Applications For 2004 Eclipse 20,000

By Mark Sullivan
Staff Writer

    Continuing to widen its appeal to top students across the country, Boston College has recorded its highest-ever number of freshman applications, having received more than 20,500 for some 2,100 places in the Class of 2004.

    In breaking the 20,000 plateau, Boston College has seen annual applications jump by 4,000 in just two years, and administrators said the Universityís reputation has continued its ascent.

    "With its Boston location, its strength as a Jesuit, Catholic university, and its listing by US News & World Report among the top 40 best universities and 50 best values in American higher education," Dean of Enrollment Management Robert Lay said, "Boston College has become a legitimate choice for that really bright kid in Minnesota."

    A prominent factor in the increase has been the rising number of prospective students using the Web as an information resource, and BCís adopting a common application form endorsed by a number of leading national universities.

    "The Internet has changed the way students think about applying," said Lay. "It has expanded their horizons. Many surf the ëNet and check out a widely expanded range of choices.

    Another significant phenomenon has been the marked rise in early-action applications, Lay said. Boston College saw the number of such applications rise by 26 percent to more than 4,000 this past fall. Lay said the statistic is noteworthy in that it measures the extent to which "high-ability students are looking at Boston College as a first destination and are really interested in applying."

    Surveys of college applications indicate prospective students have come to view BC as among a select group of American colleges and universities. Other schools to which members of the current freshman class applied included Georgetown, Harvard, Brown, Duke and Tufts universities, Dartmouth College and the College of the Holy Cross.

    "The application increase is happening at the upper end of the pool, not the lower end," said Undergraduate Admission Director John Mahoney. "This means top students are recognizing Boston Collegeís commitment to undergraduate education, the quality of facilities and technology, and the liveliness of the learning environment."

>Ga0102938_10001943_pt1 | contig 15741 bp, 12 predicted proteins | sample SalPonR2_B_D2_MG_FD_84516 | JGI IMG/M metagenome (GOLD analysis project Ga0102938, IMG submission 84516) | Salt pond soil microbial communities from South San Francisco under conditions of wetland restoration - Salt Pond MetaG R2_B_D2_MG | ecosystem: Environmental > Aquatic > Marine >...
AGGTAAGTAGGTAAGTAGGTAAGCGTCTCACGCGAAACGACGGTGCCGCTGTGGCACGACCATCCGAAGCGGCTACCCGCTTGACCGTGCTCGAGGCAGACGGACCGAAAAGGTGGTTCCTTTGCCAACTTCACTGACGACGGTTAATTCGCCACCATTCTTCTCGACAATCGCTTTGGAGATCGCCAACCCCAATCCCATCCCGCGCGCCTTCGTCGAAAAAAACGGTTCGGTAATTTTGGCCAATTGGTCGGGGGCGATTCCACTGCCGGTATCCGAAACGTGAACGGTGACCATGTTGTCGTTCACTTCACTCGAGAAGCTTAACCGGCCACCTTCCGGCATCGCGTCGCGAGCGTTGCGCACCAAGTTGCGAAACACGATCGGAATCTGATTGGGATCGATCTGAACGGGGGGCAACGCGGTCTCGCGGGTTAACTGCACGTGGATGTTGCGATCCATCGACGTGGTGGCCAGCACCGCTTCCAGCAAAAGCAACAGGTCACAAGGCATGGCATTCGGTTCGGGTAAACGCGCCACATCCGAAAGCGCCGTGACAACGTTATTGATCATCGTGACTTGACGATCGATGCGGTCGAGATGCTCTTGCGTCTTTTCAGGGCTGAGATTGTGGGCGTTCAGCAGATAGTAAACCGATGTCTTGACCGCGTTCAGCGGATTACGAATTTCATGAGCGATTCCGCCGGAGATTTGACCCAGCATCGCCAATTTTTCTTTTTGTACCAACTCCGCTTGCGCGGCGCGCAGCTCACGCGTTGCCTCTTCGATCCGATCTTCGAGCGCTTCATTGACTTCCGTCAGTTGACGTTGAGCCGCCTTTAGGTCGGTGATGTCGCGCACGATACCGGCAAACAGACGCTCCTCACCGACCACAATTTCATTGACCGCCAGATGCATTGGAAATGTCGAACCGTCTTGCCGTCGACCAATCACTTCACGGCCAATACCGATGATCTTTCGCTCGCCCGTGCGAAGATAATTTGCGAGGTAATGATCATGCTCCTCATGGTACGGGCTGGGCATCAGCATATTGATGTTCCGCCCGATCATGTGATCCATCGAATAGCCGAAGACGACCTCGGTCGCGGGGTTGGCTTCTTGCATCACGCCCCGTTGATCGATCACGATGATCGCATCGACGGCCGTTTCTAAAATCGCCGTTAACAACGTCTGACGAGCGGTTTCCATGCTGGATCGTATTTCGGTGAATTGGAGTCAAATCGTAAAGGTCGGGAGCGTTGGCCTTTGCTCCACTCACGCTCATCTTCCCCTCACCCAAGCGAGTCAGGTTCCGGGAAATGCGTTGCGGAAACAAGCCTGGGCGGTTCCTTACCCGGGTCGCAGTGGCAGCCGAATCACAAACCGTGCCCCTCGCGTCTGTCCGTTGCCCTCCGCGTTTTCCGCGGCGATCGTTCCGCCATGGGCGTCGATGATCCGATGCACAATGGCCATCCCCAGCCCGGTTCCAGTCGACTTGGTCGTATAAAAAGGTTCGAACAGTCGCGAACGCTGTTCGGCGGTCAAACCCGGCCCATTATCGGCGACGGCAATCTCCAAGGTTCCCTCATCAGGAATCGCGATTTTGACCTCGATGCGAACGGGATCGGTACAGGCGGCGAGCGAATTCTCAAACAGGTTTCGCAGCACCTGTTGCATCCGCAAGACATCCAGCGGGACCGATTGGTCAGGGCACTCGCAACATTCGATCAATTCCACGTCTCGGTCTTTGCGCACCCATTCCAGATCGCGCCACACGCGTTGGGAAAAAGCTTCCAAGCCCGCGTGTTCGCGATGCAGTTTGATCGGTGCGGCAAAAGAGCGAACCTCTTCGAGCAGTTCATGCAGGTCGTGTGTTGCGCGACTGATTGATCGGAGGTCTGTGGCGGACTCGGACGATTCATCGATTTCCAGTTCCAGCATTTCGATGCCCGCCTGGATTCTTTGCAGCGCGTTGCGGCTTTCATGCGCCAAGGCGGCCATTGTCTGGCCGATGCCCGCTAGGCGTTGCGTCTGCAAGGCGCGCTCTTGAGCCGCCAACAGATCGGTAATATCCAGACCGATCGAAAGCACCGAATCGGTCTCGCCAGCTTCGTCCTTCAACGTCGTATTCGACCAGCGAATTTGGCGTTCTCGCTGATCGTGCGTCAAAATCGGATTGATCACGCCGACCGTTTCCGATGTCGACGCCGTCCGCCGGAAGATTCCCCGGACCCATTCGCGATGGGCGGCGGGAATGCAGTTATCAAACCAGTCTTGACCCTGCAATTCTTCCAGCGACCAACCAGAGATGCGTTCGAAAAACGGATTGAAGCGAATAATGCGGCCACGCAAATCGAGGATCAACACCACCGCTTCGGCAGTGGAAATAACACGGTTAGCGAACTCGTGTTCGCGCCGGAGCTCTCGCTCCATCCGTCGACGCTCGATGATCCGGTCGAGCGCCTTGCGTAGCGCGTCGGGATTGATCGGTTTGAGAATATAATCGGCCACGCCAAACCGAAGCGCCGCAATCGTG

Mahoney noted the 20,000 plateau in applications was broken at the same time Boston College topped $1 billion in endowment.

    "I think the endowment does affect our applicant pool," he said. "We are dealing today with sophisticated families who are seeking the best value for their investment. Having an endowment that exceeds $1 billion sends a message that BC is strong financially and well positioned to respond to the changing world of higher education."

    Boston College now finds itself among the top six private universities in America in volume of applications, according to Lay, after New York University, Boston University, the University of Southern California, Cornell and Stanford universities.

    "The fact that weíve jumped from 16,000 to more than 20,000 in a two-year period shows weíre capturing the attention of a national audience," said Lay.

    But Lay added, "We donít want more applications just to say we have more applications," said Lay. "Our plan to increase access is meant to increase talent and diversity in our pool and enrich the freshman class."

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